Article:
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Retirement Plans

Improved mortality means Social Security benefiting higher earners more – CRR brief

Improvements in mortality are changing Social Security's progressive design intended to benefit lower earners, according to an issue brief released Tuesday by the Center for Retirement Research at Boston College.

Matthew S. Rutledge, a research economist at CRR, noted in the issue brief that average life expectancy at age 65 has increased by six years for men and four years for women in the last 50 years, but people with lower socioeconomic status "have seen relatively small improvements."

A review of research finds that the widening gap in life expectancy is due in part to improved health outcomes for higher earners. One study included in the brief also found that lower earners live longer in areas with greater income disparities, possibly because of exposure to behavioral norms or more robust tax bases that enable more government spending on health care and the environment.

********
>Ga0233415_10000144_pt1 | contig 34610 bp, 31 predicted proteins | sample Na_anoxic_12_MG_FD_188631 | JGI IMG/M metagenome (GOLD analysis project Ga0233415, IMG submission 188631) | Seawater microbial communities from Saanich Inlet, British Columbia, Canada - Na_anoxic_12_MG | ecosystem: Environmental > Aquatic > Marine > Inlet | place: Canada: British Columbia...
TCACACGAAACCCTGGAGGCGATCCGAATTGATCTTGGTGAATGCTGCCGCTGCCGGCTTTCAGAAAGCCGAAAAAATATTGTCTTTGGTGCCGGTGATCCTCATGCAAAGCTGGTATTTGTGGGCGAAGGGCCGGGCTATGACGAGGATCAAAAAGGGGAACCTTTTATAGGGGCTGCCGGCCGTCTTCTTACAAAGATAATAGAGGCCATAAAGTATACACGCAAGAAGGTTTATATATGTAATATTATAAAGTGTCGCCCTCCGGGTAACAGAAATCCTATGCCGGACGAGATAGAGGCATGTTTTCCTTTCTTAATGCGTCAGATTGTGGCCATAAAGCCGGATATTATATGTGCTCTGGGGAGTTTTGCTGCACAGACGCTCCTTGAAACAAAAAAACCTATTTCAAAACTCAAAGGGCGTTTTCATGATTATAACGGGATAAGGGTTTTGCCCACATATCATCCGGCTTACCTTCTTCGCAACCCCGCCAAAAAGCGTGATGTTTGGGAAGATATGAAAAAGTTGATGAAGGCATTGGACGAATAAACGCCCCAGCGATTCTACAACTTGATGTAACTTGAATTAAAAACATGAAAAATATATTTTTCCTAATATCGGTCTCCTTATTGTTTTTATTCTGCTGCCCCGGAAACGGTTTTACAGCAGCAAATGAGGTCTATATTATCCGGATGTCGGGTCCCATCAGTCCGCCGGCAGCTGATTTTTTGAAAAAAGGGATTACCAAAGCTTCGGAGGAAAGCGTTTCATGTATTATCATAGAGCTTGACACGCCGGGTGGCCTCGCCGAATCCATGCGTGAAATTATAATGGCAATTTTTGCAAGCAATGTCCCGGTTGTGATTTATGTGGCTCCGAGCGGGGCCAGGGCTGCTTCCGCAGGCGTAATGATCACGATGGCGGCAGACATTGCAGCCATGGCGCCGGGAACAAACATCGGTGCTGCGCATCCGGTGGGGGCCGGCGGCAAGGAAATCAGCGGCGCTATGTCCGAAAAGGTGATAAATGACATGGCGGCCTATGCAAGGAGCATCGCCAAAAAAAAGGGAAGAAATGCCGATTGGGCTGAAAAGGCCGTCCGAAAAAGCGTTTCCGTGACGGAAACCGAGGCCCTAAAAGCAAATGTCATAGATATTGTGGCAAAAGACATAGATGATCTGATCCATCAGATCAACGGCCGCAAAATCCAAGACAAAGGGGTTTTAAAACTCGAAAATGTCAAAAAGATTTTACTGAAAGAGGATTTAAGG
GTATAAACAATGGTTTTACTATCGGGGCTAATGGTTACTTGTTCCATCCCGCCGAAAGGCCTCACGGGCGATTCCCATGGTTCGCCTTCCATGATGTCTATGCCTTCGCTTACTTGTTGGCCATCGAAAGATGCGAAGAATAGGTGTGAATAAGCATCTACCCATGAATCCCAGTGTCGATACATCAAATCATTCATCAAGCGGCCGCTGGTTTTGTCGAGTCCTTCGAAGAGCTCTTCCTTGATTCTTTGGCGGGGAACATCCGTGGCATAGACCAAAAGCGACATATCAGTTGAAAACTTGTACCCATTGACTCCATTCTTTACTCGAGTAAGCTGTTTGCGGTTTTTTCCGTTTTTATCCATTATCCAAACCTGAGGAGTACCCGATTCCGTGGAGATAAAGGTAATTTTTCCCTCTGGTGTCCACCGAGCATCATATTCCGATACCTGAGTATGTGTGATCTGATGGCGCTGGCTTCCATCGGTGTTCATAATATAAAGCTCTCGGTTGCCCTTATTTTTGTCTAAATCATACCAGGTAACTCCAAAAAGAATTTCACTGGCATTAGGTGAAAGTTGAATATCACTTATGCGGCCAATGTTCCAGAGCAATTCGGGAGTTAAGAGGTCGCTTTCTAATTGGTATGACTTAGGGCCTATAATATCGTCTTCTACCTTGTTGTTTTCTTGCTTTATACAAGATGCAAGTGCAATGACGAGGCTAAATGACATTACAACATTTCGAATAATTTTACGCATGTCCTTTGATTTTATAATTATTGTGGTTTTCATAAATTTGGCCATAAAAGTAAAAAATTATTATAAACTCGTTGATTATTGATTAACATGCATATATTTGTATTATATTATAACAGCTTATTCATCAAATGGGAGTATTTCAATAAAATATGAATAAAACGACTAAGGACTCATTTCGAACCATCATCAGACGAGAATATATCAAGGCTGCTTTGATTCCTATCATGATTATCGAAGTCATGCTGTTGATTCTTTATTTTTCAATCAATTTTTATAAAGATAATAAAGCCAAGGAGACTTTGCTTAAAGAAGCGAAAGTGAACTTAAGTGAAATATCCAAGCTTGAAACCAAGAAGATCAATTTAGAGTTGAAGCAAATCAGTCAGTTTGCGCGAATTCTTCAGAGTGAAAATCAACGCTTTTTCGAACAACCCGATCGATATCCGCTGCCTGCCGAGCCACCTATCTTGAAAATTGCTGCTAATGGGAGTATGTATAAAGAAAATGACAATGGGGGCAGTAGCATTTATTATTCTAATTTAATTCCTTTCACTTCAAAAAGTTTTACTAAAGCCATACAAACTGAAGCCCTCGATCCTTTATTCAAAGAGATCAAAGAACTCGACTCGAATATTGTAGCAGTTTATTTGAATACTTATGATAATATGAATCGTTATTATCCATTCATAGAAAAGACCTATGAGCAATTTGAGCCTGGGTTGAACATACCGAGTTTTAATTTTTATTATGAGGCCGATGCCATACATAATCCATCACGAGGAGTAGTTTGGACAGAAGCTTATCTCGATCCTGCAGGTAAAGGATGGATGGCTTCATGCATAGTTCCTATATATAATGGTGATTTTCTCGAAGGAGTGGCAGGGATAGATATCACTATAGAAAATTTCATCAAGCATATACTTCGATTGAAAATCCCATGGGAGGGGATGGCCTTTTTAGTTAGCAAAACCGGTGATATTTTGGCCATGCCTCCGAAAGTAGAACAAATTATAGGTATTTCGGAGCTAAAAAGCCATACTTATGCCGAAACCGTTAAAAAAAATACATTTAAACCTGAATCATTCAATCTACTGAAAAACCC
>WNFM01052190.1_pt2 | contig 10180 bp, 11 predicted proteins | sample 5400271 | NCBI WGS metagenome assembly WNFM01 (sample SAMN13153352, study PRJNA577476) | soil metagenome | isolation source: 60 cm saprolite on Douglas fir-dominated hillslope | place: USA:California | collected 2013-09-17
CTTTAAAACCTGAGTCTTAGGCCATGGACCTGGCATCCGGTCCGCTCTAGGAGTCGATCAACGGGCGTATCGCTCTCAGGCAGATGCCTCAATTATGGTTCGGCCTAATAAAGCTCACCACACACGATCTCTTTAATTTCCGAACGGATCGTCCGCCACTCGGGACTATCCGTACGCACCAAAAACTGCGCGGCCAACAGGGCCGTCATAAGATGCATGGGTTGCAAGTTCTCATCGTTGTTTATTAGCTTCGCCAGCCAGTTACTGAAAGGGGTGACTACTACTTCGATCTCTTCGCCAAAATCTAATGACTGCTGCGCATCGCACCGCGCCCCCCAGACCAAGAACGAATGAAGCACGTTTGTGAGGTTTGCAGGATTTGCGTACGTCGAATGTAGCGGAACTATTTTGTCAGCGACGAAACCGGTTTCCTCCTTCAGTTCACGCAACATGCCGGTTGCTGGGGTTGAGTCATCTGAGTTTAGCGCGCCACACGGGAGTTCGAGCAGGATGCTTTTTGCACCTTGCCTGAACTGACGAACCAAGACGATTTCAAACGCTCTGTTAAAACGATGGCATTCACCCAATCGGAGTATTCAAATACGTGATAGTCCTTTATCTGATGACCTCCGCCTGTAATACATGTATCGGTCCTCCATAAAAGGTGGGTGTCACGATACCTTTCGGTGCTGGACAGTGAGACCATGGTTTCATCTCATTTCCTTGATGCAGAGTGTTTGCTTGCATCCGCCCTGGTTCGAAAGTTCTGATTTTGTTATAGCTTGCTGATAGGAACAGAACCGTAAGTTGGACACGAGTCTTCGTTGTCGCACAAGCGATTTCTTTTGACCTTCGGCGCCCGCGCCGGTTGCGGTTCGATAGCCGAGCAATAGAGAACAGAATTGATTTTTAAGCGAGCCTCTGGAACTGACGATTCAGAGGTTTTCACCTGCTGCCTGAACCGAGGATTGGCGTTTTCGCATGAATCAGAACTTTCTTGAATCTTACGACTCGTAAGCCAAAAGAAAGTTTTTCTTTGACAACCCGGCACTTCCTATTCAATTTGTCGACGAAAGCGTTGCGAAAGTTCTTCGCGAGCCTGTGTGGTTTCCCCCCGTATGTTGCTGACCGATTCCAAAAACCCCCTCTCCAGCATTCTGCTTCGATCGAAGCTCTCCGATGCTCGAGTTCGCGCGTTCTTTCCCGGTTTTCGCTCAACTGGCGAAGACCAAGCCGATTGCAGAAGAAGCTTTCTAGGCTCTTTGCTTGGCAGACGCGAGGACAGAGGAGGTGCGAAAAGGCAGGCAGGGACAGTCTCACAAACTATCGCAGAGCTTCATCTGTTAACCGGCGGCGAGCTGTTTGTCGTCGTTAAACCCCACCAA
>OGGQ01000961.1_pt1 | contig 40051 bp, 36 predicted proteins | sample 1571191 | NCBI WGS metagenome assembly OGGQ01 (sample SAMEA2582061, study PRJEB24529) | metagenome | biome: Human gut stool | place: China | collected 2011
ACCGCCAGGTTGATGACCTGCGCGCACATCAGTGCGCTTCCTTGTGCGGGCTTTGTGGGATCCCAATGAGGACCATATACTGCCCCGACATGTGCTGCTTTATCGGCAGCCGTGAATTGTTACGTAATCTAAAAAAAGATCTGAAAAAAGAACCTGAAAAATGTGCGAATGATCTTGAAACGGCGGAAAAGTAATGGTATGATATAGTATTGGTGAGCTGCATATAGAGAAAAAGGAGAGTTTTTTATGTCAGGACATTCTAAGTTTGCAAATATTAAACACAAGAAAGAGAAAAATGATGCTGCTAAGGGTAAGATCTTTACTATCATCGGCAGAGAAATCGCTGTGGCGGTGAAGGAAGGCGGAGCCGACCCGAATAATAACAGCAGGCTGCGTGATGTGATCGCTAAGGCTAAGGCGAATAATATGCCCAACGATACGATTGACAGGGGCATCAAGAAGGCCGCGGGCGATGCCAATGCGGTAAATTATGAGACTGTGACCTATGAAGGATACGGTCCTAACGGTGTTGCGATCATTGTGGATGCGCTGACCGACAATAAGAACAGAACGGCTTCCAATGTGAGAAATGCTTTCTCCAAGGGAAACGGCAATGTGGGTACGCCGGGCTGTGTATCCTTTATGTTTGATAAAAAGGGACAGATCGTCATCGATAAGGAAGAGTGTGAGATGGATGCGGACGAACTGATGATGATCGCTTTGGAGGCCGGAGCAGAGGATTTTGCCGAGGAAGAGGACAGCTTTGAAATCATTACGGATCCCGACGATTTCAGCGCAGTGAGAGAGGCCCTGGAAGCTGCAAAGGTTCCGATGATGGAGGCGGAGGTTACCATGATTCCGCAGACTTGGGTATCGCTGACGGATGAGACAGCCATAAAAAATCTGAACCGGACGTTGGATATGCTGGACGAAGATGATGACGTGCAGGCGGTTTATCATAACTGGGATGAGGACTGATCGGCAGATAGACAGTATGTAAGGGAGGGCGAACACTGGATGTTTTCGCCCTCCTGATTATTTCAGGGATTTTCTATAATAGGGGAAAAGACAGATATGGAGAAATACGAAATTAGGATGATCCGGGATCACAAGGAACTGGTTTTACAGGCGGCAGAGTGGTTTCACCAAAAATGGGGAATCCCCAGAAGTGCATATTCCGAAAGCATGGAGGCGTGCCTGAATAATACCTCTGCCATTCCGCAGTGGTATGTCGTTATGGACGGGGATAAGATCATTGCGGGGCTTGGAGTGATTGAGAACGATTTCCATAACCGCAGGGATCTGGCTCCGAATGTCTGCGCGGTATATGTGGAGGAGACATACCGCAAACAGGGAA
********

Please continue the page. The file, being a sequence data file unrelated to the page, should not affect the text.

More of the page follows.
As the mortality gap between income levels increases, higher earners are receiving Social Security benefits for a longer time. That has significantly reduced — though not eliminated — the overall progressivity of the Social Security program, which was designed to help lower earners the most. The research brief cites a 2017 National Academy of Sciences report that found benefits for men in the highest income quartile increasing to $295,000 for those born in 1960 from $229,000 for those born in 1930, while benefits for men in the two lowest income quartiles fell or increased modestly.

Improved mortality also came up Tuesday as the confirmation hearing for Supreme Court nominee Brett Kavanaugh began in the Senate Judiciary Committee. According to an actuarial analysis by Oliver Wyman, increasing longevity also means fewer court vacancies and fewer opportunities for future presidents to appoint a justice. Many of the current justices "are not likely to be going anywhere for two or three decades" and presidents who do get an opportunity to appoint a justice "will be able to leave a mark on the court for many years after their time in the White House," the analysis said.